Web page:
October 23, 2023 – Mortgage rates continue their upward climb as daily rates top 8% several times over the past week. This comes as the bond market continues to price in “higher-for-longer” and rates for 10-year notes are quickly approaching 5% after remaining relatively flat through the first half of this year. Despite this, consumers remain a driving force of growth in the U.S. economy and this was reflected in last month’s labor market statistics for California that kept leisure and hospitality at the fore. Housing supply remains depressed and this is behind slower home sales in California, but despite the impacts to buyer demand as rates increase, home prices logged their third consecutive year-to-year increase last month.
Benefits of homeownership still alive and well: The Federal Reserve released its 2022 Survey of Consumer Finance report last week, which showed that homeowners continue to account for the majority wealth accumulation in the U.S. Last year, the typical, inflation adjusted, net worth for a U.S. household rose to $192,900. However, broken down by housing tenure shows that homeowner wealth reached a median of $396,200 last year, while median net worth for renters was just $10,400. This is only $1,000 higher than the previous all-time high set back in 1995 and demonstrates that renting continues to disappoint when it comes to generating wealth and highlights why owning a home is a wise long-term financial move.
Consumers remain undaunted by rates or debt levels: Despite the fact that credit card debt has risen by nearly $150 billion compared with pre-pandemic levels, retail sales rose again in September as consumers continue their assault on the services sector. Although some of this credit card debt has begun to grow delinquent, spending at bars, hotels, and restaurants remains strong. Even after netting out above-average inflation levels for the past year, real retail sales remain more than 10% above spending levels from January 2020.Given that consumers represent nearly 70% of U.S. gross domestic product (GDP), this suggests that 3rd quarter economic growth could come in much stronger than originally forecast, which will prevent the Federal Reserve from considering any potential rate cuts until next year.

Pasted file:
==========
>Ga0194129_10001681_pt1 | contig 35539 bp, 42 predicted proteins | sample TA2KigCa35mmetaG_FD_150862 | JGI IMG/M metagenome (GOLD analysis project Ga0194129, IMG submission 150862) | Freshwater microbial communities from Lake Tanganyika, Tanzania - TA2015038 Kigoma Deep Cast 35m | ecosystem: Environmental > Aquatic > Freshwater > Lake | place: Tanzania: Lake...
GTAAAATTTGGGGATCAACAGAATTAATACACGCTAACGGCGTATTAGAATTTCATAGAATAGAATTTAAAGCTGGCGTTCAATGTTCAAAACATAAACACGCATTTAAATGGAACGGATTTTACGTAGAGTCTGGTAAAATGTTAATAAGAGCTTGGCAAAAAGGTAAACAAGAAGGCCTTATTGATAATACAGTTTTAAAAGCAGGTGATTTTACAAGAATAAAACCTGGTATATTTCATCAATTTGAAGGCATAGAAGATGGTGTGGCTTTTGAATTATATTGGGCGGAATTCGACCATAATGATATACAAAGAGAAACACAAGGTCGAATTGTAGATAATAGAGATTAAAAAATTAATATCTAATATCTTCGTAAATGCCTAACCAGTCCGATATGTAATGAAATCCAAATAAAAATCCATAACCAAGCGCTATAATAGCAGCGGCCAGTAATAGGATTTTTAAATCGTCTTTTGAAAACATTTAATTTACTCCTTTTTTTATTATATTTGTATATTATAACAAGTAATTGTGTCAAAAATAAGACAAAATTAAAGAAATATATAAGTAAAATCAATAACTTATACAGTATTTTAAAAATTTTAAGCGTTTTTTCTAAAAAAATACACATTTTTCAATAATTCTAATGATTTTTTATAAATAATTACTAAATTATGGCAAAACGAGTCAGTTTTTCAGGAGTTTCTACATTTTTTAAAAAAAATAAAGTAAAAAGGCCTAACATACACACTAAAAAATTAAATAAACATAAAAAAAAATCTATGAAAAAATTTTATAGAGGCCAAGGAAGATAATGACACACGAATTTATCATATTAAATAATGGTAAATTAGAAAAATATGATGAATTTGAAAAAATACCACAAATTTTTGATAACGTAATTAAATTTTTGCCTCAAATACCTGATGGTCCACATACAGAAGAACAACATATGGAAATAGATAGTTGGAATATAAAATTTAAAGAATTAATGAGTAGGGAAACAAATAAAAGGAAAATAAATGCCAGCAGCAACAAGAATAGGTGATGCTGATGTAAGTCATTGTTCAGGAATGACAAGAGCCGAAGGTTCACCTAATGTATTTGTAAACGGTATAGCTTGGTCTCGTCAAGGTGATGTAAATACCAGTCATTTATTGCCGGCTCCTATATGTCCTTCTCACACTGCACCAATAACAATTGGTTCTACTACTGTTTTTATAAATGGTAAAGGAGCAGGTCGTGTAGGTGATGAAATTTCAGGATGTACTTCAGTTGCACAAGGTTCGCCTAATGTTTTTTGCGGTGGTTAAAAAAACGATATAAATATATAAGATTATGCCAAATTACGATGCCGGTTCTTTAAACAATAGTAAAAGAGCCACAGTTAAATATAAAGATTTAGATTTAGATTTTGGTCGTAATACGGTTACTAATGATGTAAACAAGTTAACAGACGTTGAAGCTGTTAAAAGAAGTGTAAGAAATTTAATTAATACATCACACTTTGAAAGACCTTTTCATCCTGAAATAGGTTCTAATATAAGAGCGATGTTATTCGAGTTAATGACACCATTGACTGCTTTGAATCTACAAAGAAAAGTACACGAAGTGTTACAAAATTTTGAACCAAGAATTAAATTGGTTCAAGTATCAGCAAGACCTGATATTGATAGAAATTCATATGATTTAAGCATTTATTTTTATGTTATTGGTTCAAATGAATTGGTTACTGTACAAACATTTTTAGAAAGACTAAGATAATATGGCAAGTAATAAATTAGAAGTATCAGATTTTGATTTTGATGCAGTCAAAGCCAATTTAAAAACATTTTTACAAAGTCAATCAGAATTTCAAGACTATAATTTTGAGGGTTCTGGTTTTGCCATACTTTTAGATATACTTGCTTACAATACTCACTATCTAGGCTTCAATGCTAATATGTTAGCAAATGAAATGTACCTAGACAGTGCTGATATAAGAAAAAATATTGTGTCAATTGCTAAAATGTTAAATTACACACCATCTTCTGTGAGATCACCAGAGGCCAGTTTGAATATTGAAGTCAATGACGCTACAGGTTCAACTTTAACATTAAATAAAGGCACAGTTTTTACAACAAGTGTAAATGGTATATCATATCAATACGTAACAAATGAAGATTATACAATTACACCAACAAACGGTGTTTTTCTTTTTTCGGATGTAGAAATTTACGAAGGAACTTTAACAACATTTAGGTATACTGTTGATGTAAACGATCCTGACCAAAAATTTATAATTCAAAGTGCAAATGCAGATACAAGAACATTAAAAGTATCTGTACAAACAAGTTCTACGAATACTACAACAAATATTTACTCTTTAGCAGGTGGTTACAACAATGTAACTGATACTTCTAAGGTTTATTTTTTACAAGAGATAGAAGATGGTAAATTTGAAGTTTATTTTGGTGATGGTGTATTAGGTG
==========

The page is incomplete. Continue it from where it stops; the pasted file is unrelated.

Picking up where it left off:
Housing starts up for now, but not many single-family homes: Housing inventory remains the limiting factor on rebounding home sales, which is why last week’s updated housing starts for September were a source of hope against a backdrop of otherwise challenging market news. The number of new residential housing starts rose to a 1.4 million-unit pace last month. This is still likely below the level needed to meet demand given the lackluster numbers of the previous two years, but it is encouraging that new projects are moving forward despite the recent increase in mortgage rates. However, much of the activity was concentrated in multi-family building and the sustainability of the uptick has yet to be proven.
Rates continue to rise as bond market prices in “Higher for longer”: Daily averages for 30-year, fixed-rate mortgages have broken the 8% threshold twice over the past week as the bond market digests and accepts the Federal Reserve’s promise to keep rates higher for longer than originally anticipated. The current rate on a 10-year Treasury is quickly approaching 5% despite recent comments from the Fed Chairman that they are unlikely to raise rates before the end of the year and a flight to the safe haven of U.S. Treasuries as the conflict in the Middle East threatens to impact oil supplies. Although this means that the yield curve, which measures the spread between short- and long-term Treasuries and is typically a consistent indicator of future recession, is less inverted, it has come at the cost of higher mortgage rates that are increasingly likely to remain elevated through the end of the year.
California market trends down as rates rise: California’s housing inventory remains very tight, even by the standards of the past few years. However, the recent rise in rates also having a more pronounced effect on homebuyer demand than it has up to this point in the recovery. Home sales trended back down to roughly 240,000 units last month. This is still slightly above the low point reached back in November 2022, when sales fell to 235,000 units, but underscores that the return to more ‘normal’ levels of transactions will be a gradual process of fits and starts. Home prices are still on the uptick, and despite dipping slightly from August for seasonal reasons, the median closed price of an existing single-family home in California rose for its 3rd consecutive month on a year-to-year basis.
Job market remains strong, but unemployment rises: California added nearly 9,000 net new jobs in September as gains in tourism, bars/restaurants, entertainment, and healthcare offset declines in manufacturing, tech, and professional jobs. However, the unemployment rate rose to 4.7% as the number of unemployed workers rose above 900,000 for the first time in over 18 months. Weaker unemployment data suggests that the jobs numbers may not be as strong as is currently estimated—a theory supported by official, though 9-months lagged, data from the state on payments into the unemployment insurance system that suggests things may be weaker than headline numbers suggest.